This project was inspired by my time working as a clerk for a remote High Court hearing, which had to take place entirely via Zoom, due to the Covid-19 pandemic. What struck me about the experience were the ways that the procedural formalities of the court space were hinted at, but could be quickly undermined by the platform.The prestige and formality of the process is certainly upset if a barrister accidentally changes their background to a jungle or another buffers into non-existence.
It felt as though the digital surface, in the spirit of Legacy Russell’s theory, ‘glitched’ the material power of the physical court space, Processes that had acquired their authority through appeals to tradition and history, could be overwritten in an instant, left to the mercy of the digital.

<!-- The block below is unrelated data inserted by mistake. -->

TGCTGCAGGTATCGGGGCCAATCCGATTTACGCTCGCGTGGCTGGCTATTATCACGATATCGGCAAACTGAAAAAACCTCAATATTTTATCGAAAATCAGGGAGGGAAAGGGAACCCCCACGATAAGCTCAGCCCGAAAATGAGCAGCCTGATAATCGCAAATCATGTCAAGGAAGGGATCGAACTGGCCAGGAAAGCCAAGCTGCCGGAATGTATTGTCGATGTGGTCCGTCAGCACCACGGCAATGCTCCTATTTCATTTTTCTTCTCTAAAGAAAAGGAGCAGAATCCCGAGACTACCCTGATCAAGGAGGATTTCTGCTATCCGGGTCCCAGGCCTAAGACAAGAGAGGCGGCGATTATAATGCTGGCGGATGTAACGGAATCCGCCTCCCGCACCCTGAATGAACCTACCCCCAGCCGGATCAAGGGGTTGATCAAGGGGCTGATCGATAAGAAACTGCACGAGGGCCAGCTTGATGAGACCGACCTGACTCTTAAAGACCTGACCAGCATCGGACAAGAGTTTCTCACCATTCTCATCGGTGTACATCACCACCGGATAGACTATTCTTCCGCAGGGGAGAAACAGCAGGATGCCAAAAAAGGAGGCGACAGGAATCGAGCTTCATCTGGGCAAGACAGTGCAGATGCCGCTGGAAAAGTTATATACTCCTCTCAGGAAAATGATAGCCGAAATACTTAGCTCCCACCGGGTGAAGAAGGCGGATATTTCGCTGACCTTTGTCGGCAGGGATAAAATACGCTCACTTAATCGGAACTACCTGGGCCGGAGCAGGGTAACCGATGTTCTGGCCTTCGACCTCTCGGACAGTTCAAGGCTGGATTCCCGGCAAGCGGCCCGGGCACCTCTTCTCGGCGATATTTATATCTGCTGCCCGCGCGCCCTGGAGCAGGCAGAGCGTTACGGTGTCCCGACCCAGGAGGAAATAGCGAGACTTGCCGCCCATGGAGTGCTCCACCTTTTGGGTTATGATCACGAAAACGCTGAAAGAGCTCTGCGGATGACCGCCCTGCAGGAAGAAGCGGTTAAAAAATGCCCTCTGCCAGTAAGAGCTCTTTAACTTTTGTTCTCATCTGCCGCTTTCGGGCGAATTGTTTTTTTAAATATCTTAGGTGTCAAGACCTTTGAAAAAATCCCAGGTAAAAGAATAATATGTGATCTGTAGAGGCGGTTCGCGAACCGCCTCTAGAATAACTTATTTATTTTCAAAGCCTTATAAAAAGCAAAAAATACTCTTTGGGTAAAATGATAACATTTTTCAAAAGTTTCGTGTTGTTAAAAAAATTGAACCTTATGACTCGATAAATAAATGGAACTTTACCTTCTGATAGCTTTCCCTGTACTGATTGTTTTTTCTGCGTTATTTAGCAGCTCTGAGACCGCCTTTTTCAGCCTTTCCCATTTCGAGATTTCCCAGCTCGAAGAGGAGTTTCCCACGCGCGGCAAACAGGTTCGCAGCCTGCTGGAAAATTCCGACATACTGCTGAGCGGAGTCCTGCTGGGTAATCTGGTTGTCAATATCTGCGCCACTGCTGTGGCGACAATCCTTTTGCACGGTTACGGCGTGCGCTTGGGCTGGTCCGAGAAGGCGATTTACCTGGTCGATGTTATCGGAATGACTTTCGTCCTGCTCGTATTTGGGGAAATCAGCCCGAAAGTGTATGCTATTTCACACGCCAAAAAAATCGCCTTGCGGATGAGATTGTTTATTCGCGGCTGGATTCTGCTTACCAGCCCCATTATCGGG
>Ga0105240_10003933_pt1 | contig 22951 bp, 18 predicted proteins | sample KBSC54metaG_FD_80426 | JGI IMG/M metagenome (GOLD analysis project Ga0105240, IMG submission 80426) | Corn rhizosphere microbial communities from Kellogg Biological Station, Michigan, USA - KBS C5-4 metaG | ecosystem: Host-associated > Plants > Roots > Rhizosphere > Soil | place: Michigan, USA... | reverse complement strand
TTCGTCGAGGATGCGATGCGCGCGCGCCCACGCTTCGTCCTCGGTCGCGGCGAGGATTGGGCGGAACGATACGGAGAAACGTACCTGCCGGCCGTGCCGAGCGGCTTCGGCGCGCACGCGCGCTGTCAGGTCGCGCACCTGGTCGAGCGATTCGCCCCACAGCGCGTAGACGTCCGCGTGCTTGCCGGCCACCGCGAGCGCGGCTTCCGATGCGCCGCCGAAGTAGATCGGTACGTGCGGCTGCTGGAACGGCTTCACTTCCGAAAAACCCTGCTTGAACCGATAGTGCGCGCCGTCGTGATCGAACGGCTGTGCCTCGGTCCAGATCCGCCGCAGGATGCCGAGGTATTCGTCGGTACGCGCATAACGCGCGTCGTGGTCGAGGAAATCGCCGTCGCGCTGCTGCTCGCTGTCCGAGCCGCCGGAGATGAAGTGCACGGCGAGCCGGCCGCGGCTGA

The Glitch Justice Review, taking the form of a government white paper, sets out the phases required to redirect the justice system toward more restorative models of justice, by surrendering to a digital operation and the glitches they bring with them. The white paper itself, is a glitch - a typical-atypical ministerial document, it dresses down exciting ideas in bogus equations, reductive qualitative data sets, itemising, dull, euphemistic or detached language, simplistic word generated diagrams, aphorisms and a mix of falsified and real references.
This disguise allows some of the more ridiculous glitches to sneak in unannounced, becoming a reflection on the reality of such inquiries, whose good recommendations often remain just that.